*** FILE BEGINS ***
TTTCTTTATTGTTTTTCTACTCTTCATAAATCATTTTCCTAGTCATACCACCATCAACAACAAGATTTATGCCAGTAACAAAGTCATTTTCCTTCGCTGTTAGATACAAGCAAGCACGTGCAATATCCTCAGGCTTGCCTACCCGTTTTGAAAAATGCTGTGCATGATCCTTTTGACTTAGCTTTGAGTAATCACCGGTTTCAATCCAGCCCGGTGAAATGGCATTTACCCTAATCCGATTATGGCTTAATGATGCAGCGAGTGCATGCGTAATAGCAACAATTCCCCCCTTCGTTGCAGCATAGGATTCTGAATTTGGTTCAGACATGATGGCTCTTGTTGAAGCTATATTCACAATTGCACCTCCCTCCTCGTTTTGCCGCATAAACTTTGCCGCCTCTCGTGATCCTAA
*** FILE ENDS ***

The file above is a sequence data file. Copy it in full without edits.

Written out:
TTTCTTTATTGTTTTTCTACTCTTCATAAATCATTTTCCTAGTCATACCACCATCAACAACAAGATTTATGCCAGTAACAAAGTCATTTTCCTTCGCTGTTAGATACAAGCAAGCACGTGCAATATCCTCAGGCTTGCCTACCCGTTTTGAAAAATGCTGTGCATGATCCTTTTGACTTAGCTTTGAGTAATCACCGGTTTCAATCCAGCCCGGTGAAATGGCATTTACCCTAATCCGATTATGGCTTAATGATGCAGCGAGTGCATGCGTAATAGCAACAATTCCCCCCTTCGTTGCAGCATAGGATTCTGAATTTGGTTCAGACATGATGGCTCTTGTTGAAGCTATATTCACAATTGCACCTCCCTCCTCGTTTTGCCGCATAAACTTTGCCGCCTCTCGTGATCCTAA